Solar Component: Solar Panels

Mar 15, 2022


Solar panels are the most recognizable component of a solar power system. Solar panels convert sunlight into electricity through a process called the photovoltaic effect.

Individual panels are made of up several solar cells, which are silicon wafers that are wired together and held in place by the backsheet, frame, and a pane of glass.

A panel string is a group of (typically 4-10) panels wired together in series, which then plugs into an input on a string inverter.

Your solar array refers to all the panels that make up your system. An array may contain one or more panel strings wired into a string inverter, or any number of panels individually paired with microinverters.

When you’re browsing solar panels, you’ll come across two types: monocrystalline or polycrystalline, and two different sizes.

Monocrystalline vs. polycrystalline

Monocrystalline (mono) solar panels contain solar cells which are cut from a single source of silicon. Polycrystalline (poly) solar panels are created by melting smaller silicon fragments and blending them to create solar cells. The blended nature of poly cells makes them slightly less efficient than mono cells, which means mono panels allow you to fit more solar in a smaller space.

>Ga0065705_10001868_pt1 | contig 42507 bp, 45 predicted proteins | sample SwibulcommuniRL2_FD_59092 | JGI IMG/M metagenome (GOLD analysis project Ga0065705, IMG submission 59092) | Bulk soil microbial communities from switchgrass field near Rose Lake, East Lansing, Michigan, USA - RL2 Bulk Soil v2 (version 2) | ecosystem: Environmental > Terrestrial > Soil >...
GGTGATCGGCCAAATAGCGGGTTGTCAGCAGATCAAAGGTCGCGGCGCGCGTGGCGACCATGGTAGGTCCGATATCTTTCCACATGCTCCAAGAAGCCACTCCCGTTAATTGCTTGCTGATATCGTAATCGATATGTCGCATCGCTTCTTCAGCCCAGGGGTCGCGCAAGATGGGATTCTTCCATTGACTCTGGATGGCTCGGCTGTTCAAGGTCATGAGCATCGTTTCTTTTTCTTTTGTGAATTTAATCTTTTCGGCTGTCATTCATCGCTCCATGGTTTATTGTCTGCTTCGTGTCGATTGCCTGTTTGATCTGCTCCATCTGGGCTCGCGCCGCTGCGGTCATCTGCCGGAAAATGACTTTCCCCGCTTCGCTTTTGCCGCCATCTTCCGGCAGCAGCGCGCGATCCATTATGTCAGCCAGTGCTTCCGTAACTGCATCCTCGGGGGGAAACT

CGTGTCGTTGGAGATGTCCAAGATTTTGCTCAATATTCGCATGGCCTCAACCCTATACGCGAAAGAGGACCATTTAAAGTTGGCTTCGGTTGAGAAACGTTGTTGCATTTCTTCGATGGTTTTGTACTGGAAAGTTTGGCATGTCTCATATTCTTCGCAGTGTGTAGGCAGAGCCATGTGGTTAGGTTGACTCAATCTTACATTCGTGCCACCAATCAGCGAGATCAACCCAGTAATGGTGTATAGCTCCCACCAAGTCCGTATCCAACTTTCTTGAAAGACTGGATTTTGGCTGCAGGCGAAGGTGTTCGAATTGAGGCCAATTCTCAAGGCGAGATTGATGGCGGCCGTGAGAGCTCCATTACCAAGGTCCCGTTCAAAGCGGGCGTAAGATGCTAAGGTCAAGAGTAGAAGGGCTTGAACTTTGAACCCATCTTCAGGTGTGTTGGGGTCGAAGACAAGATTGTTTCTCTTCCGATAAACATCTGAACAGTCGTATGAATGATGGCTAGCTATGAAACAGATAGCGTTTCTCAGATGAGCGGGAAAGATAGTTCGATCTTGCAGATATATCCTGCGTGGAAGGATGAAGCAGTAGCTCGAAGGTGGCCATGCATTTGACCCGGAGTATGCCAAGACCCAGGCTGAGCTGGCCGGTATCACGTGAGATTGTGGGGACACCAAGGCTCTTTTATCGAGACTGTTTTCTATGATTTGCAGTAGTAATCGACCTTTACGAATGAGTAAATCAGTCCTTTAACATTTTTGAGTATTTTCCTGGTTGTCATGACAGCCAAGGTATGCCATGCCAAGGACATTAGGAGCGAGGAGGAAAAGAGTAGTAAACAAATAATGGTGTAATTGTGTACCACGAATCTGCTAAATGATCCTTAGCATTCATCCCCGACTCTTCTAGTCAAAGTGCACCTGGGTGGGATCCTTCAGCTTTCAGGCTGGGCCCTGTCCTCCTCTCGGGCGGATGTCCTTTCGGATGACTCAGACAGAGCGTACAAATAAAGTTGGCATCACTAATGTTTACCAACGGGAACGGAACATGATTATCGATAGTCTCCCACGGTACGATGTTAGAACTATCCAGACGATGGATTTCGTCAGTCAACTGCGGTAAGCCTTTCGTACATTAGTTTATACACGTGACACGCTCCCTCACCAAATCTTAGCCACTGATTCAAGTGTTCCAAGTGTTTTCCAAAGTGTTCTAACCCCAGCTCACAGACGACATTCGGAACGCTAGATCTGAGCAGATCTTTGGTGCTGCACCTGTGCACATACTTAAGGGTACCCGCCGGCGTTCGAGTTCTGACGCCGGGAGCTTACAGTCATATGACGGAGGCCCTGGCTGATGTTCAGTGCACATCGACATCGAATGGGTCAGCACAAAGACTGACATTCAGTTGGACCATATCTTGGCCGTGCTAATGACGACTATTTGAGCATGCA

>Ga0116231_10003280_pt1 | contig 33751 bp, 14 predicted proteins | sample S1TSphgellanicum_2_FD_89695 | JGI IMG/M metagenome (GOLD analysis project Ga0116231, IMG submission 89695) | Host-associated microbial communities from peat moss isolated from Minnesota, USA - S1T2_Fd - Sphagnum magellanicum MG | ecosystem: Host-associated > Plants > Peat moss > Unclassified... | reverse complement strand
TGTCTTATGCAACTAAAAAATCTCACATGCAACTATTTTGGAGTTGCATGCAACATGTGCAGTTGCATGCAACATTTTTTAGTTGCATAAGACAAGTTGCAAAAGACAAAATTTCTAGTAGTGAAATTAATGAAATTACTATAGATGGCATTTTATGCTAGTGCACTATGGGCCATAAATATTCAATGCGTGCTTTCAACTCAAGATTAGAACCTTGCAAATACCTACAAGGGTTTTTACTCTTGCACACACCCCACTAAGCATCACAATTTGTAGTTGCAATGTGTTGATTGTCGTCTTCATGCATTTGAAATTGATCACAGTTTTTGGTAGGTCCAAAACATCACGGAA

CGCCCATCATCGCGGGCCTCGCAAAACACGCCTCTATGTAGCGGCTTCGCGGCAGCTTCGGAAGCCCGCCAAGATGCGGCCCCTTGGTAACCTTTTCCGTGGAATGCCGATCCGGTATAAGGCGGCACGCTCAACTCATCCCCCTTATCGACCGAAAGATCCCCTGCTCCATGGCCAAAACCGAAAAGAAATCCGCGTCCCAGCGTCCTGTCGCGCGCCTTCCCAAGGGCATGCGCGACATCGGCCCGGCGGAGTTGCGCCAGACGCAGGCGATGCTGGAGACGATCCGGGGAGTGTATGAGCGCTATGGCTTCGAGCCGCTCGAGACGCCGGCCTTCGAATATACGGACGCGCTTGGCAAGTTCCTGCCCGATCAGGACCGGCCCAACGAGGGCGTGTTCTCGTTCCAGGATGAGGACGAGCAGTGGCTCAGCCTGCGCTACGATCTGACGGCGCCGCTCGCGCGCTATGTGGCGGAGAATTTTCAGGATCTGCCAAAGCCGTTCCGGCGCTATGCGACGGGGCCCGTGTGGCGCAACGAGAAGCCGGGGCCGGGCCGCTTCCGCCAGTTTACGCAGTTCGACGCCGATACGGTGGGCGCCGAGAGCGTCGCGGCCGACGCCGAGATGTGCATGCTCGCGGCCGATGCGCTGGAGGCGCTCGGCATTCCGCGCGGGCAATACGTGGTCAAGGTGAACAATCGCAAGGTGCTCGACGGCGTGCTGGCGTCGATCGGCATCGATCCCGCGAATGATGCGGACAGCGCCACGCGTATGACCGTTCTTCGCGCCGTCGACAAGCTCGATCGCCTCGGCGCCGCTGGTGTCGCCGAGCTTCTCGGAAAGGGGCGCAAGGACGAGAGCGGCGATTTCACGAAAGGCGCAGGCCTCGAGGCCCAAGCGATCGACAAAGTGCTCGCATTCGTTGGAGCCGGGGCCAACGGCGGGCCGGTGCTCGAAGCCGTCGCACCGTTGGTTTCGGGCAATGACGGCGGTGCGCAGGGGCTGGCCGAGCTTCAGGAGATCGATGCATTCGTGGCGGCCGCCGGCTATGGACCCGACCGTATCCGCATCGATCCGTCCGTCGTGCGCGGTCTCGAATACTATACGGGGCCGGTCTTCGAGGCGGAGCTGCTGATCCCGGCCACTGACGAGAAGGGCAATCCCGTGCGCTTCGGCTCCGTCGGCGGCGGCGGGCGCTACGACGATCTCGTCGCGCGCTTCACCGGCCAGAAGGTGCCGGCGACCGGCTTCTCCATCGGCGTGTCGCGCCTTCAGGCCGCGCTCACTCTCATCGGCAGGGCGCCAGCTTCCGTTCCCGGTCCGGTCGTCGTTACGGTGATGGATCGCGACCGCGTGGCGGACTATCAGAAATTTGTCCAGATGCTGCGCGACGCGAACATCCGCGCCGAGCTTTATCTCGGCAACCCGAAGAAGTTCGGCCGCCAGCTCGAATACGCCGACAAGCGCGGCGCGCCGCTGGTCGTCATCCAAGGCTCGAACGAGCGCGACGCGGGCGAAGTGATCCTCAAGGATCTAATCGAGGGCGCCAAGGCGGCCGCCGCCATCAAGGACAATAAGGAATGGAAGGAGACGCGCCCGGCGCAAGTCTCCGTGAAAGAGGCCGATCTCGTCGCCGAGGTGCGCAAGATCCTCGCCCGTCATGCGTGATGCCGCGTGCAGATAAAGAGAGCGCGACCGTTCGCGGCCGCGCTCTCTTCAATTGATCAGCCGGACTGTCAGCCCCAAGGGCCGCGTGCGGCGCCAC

While mono panels used to carry a higher price tag due to their increased efficiency, that is no longer the case. As companies have geared their production lines to focus on mono panels, more efficient manufacturing processes have brought the cost of mono and poly panels right in line with each other. Mono cells now represent about 75% of the panels on the market.

60 / 120-cell vs 72 / 144-cell

Full-sized solar panels come in two standardized sizes:

60-cell and 120-cell panels are about 40” by 66”, give or take an inch depending on the manufacturer. 60-cell panels contain 10 rows of 6 cells each. 120-cell panels are the same size and configuration, but the cells are cut in half, which boosts panel efficiency slightly.

72-cell and 144-cell panels are about 40” by 78”, again with small variations depending on the manufacturer. 72-cell panels contain 12 rows of 6 cells each. 144-cell panels are the same form factor, but with half-cut cells.

Larger solar panels are about a foot taller and 8 pounds heavier, which can make them a bit harder to carry during installation, especially if you are installing a system on your roof. Regardless, it should be easily doable with 2+ people assisting the install.

Larger panels can be slightly more cost effective, however your choice often comes down to whichever one will fit best on your rooftop. If you have a tall roof, you may be able to fit two rows of 60-cell panels, whereas a smaller roof may need 72-cell panels to fit as much solar as possible into a limited space.

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